The Supreme Court and voter ID

Ed Lasky
The New York Times today ran an editorial on the Voter ID issue, which holds that the Supreme Court should not serve the "electoral purposes of a political party" when it decides whether to uphold an Indiana Voter ID law.

The editorial makes clear that, in its view, upholding the law would aid the GOP, since members of communities that disproportionably vote Democratic would most likely be affected (immigrants, African-Americans, the less well-off).

Yet if the Court votes against Indiana, it will be supporting the "electoral purposes" of another  political party, the Democratic Party. The Times yet again illustrates it is willing to throw logic overboard for political purposes. 

Clarice Feldman adds:

Those fighting for the right of states to insist on voter identification received  a surprising piece of evidence in the very week the case was heard by the U.S. Supreme Court:

WASHINGTON - On the eve of a hearing before the U.S. Supreme Court, the Indiana Voter ID law has become a story with a twist: One of the individuals used by opponents to the law as an example of how the law hurts older Hoosiers is registered to vote in two states. Faye Buis-Ewing, 72, who has been telling the media she is a 50-year resident of Indiana, at one point in the past few years also claimed two states as her primary residence and received a homestead exemption on her property taxes in both states.

The New York Times today ran an editorial on the Voter ID issue, which holds that the Supreme Court should not serve the "electoral purposes of a political party" when it decides whether to uphold an Indiana Voter ID law.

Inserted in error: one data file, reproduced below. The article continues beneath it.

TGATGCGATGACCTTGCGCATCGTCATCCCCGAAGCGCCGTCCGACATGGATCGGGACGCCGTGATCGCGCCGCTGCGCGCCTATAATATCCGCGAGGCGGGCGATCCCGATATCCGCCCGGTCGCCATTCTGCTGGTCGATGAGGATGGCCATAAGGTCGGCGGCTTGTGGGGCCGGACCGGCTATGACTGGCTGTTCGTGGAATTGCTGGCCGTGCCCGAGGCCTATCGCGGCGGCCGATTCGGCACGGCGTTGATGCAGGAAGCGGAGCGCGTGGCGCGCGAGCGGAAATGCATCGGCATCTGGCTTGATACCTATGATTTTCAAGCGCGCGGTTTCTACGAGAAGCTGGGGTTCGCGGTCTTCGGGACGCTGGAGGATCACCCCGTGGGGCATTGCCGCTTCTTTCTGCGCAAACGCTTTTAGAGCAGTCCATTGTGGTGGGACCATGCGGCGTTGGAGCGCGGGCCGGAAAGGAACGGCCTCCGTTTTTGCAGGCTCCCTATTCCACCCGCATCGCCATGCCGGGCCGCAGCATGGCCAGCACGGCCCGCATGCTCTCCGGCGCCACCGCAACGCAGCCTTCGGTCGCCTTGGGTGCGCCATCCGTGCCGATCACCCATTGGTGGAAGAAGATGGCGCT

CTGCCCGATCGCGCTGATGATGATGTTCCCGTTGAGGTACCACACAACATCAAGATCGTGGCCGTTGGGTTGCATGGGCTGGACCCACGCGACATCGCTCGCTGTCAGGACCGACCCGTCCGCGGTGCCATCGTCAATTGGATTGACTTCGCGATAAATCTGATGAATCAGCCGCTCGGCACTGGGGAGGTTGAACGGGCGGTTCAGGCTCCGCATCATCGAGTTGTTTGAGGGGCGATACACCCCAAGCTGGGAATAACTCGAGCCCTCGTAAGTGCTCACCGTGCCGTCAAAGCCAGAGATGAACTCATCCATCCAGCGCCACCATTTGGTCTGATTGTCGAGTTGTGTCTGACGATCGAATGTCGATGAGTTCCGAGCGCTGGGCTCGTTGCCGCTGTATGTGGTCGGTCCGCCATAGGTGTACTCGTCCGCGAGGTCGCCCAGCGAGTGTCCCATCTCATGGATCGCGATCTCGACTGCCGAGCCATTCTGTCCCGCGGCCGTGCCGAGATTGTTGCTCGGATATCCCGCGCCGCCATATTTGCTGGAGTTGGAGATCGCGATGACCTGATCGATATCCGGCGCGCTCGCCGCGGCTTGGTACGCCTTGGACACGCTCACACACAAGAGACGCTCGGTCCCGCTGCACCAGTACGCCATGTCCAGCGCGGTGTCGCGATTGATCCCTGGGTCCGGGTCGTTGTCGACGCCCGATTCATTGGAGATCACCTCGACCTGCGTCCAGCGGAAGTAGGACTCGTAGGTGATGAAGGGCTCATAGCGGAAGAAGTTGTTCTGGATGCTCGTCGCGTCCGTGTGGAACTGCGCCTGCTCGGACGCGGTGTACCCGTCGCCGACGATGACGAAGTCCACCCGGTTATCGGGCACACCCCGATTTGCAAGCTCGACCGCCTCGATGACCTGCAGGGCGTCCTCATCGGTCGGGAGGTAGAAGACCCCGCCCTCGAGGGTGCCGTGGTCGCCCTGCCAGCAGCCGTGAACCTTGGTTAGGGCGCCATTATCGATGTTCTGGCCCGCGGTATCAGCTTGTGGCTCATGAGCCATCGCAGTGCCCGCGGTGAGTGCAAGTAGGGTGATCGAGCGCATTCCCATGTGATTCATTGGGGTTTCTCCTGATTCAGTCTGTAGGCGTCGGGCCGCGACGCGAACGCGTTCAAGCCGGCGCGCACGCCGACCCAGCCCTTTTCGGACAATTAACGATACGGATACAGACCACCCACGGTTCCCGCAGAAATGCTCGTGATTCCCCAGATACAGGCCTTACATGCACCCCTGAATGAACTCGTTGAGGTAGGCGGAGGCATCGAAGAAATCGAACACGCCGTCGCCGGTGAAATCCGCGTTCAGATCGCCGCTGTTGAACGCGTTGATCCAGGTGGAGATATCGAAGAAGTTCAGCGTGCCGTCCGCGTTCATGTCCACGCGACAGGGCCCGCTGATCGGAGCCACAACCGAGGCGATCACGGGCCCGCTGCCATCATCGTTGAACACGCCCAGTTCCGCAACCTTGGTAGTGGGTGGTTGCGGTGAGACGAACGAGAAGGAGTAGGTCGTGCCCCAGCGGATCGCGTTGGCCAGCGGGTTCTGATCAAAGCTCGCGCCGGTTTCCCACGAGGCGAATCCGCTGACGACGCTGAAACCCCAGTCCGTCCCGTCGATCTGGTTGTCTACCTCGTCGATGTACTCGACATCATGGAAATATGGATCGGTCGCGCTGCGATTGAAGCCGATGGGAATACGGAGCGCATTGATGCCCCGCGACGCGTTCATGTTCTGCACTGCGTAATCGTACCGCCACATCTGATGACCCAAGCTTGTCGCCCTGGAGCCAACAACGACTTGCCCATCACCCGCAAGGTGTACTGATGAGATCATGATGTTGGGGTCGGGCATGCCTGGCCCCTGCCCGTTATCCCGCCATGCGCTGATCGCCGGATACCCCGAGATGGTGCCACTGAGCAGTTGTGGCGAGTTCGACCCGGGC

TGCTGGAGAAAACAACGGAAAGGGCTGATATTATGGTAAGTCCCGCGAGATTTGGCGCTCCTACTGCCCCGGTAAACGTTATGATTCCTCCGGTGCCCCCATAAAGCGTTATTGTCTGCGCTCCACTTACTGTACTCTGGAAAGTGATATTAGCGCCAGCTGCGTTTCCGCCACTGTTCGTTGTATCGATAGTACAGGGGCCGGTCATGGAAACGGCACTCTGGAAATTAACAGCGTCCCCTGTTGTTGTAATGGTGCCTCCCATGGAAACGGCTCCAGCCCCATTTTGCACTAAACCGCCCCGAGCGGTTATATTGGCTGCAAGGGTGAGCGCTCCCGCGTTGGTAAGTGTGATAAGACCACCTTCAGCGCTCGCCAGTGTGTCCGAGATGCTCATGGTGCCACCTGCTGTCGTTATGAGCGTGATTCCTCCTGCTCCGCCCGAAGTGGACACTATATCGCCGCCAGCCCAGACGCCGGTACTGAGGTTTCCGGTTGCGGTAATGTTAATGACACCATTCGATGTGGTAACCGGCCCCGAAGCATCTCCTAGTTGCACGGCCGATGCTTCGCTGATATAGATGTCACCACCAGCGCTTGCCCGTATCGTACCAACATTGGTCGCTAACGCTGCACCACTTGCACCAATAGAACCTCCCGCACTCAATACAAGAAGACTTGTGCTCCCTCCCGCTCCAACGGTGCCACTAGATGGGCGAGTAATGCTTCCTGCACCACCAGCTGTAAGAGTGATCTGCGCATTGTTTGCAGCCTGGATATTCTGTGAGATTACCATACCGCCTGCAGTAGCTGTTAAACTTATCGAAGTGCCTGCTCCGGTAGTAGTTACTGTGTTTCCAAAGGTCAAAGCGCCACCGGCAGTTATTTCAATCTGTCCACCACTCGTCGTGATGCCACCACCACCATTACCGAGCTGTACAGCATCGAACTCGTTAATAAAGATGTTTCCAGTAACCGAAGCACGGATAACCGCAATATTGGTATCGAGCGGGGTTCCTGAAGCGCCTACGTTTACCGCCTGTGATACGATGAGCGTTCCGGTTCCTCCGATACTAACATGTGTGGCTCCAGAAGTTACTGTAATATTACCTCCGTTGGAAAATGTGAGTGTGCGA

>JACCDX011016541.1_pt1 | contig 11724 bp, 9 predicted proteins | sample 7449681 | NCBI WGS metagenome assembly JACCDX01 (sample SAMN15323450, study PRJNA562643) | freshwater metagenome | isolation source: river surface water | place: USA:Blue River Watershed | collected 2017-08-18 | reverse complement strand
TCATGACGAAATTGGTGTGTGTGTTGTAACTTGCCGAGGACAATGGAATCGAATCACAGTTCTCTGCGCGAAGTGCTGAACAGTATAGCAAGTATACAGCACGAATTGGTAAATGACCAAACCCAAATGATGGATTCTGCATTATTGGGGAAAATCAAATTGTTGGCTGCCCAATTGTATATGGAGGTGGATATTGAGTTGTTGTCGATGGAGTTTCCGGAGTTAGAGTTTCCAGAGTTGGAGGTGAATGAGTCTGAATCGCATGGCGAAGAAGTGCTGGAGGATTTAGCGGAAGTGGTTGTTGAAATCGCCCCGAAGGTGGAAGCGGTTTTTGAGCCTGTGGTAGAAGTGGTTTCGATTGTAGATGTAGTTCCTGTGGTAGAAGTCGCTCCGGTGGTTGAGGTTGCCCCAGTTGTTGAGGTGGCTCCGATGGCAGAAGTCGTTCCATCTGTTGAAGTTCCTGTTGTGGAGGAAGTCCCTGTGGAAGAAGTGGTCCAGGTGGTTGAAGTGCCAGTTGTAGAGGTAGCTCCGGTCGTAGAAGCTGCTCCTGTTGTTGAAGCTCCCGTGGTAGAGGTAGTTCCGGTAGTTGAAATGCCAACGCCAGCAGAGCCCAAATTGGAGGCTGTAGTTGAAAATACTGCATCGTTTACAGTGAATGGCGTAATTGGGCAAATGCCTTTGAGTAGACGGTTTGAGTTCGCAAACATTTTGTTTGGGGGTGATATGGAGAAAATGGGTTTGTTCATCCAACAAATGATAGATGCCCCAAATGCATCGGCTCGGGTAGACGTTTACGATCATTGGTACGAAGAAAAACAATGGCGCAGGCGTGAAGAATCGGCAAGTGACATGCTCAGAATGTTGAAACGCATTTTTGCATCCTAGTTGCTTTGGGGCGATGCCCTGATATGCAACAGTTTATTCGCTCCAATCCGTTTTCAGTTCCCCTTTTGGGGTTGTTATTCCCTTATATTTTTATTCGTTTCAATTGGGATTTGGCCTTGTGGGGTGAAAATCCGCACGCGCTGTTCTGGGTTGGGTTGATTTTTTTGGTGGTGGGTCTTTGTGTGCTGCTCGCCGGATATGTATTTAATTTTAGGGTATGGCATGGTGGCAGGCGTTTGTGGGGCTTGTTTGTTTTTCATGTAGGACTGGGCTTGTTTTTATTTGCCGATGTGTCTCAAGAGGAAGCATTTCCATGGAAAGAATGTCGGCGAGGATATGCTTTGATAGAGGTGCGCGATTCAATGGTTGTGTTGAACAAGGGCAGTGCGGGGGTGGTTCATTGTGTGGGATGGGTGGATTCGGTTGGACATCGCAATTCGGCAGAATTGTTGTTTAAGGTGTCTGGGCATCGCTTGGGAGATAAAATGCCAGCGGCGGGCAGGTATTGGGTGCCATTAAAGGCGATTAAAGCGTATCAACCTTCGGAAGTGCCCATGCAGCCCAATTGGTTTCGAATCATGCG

The editorial makes clear that, in its view, upholding the law would aid the GOP, since members of communities that disproportionably vote Democratic would most likely be affected (immigrants, African-Americans, the less well-off).

Yet if the Court votes against Indiana, it will be supporting the "electoral purposes" of another  political party, the Democratic Party. The Times yet again illustrates it is willing to throw logic overboard for political purposes. 

Clarice Feldman adds:

Those fighting for the right of states to insist on voter identification received  a surprising piece of evidence in the very week the case was heard by the U.S. Supreme Court:

WASHINGTON - On the eve of a hearing before the U.S. Supreme Court, the Indiana Voter ID law has become a story with a twist: One of the individuals used by opponents to the law as an example of how the law hurts older Hoosiers is registered to vote in two states. Faye Buis-Ewing, 72, who has been telling the media she is a 50-year resident of Indiana, at one point in the past few years also claimed two states as her primary residence and received a homestead exemption on her property taxes in both states.